Melting elementary particles such as quarks can produce amounts of energy so massive it is equivalent to 10 times that of nuclear fusion, researchers have reported.


Quarks are the most basic building blocks of matter. The protons and neutrons that make up matter are composed of quarks. Unlike protons and electrons, which have charges of +1 and -1, however, quarks have fractional electric charge. Quarks that are joined together form composite particles called hadrons. Quarks come in six flavors namely: up, down, top, bottom, strange, and charm.

Fusion Of Quarks Can Produce Massive Amount Of Energy

In a new study, researchers showed that two bottom quarks could theoretically fuse together in a powerful flash that can result in massive amount of energy that can spill out into the universe.

The fusion of two bottom quarks will produce 138 megaelectronvolts (MeV), which is eight times more powerful than individual nuclear fusion events inside a hydrogen bomb.

Is There Reason To Worry About Threats From A Quark Bomb?

Researchers, however, said that this kind of quark fusion could not be used to make a powerful quark bomb.

"We suggest some experimental setups in which the highly exothermic nature of the fusion of two heavy-quark baryons might manifest itself. At present, however, the very short lifetimes of the heavy bottom and charm quarks preclude any practical applications of such reactions," the researchers wrote in their study, which was published in the journal Nature on Nov. 2.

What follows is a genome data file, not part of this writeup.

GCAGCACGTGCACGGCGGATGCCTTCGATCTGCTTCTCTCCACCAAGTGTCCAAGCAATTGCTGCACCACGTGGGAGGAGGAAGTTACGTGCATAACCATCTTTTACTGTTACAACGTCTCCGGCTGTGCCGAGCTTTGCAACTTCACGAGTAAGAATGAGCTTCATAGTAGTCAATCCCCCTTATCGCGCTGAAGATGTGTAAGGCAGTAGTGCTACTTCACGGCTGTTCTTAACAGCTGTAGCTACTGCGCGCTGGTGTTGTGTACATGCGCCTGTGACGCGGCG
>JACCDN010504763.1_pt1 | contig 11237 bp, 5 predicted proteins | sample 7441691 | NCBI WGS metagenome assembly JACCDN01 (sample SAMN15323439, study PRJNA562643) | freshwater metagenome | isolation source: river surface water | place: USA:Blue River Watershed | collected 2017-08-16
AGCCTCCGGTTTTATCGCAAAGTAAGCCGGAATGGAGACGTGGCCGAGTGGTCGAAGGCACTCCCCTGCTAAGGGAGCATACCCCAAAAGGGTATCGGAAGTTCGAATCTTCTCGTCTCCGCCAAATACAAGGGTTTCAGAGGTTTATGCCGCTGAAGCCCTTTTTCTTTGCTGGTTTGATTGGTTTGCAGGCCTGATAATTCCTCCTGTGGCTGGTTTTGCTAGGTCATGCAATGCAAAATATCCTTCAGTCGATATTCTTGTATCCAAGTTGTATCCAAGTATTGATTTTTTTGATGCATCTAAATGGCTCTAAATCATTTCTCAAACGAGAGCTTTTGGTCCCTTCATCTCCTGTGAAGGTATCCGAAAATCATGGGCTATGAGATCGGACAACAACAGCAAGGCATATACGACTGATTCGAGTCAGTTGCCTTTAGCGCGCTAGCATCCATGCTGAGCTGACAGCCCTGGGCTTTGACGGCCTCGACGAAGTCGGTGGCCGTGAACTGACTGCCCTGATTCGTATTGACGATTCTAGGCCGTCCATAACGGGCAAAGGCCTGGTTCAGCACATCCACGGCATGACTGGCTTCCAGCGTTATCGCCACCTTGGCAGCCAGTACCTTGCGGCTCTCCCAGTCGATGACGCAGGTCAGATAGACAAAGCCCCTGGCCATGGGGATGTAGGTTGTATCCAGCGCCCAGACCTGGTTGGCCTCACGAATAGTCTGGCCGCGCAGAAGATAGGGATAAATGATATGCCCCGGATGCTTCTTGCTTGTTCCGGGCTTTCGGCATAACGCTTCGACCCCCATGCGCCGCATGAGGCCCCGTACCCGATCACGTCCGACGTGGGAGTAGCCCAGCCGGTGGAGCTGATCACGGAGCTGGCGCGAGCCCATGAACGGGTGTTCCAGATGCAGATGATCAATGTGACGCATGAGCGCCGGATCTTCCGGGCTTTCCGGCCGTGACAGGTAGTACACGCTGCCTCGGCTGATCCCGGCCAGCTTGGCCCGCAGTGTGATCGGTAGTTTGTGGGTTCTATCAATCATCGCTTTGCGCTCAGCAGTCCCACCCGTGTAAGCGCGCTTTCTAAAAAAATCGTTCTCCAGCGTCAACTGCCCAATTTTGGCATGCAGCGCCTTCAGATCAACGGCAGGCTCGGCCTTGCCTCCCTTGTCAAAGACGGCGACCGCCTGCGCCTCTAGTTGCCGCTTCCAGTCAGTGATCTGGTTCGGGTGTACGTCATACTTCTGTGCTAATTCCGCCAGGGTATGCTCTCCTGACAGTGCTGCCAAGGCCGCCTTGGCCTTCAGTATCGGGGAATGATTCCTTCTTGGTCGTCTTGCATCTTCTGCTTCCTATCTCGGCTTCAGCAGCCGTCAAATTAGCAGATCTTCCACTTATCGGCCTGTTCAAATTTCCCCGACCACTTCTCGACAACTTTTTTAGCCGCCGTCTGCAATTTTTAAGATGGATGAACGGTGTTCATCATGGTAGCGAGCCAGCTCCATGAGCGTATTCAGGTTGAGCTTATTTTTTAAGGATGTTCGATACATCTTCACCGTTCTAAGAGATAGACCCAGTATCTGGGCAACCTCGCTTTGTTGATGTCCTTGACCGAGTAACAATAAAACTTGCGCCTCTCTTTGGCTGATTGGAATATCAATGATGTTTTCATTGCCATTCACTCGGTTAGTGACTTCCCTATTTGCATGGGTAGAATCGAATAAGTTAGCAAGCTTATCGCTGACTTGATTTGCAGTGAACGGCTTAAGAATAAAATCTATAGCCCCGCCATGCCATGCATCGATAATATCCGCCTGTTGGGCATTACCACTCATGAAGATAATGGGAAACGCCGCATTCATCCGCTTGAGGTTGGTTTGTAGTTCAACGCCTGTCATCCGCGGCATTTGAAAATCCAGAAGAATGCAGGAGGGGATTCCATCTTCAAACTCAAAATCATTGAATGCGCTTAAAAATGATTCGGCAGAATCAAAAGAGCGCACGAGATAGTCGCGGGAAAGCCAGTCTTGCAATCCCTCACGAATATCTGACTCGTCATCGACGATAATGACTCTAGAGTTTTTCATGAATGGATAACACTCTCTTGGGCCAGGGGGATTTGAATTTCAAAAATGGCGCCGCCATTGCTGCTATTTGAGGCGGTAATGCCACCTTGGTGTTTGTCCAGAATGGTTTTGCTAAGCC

Hydrogen bomb explosions occur because of individual fusion reactions that need a large mass of particles, something that would not be possible when this involves heavy quarks since they only exist for a trillionth of a second before decaying into their lighter and less energetic versions known as up quarks.

Although it is possible to produce single fusion reactions of bottom quarks inside particle accelerators, scientists would not be able to assemble large enough mass of quarks to cause any damage out in the world. The researchers said that this means there's nothing to worry about the threats of bottom quark bombs.

"A nuclear fusion that occurs in a reactor or a hydrogen bomb is a chain reaction in a mass of particles, creating a huge amount of energy," said Marek Karliner, from Tel Aviv University. "This is not possible by melting heavy quarks, simply because the raw material cannot be accumulated in the melting process."

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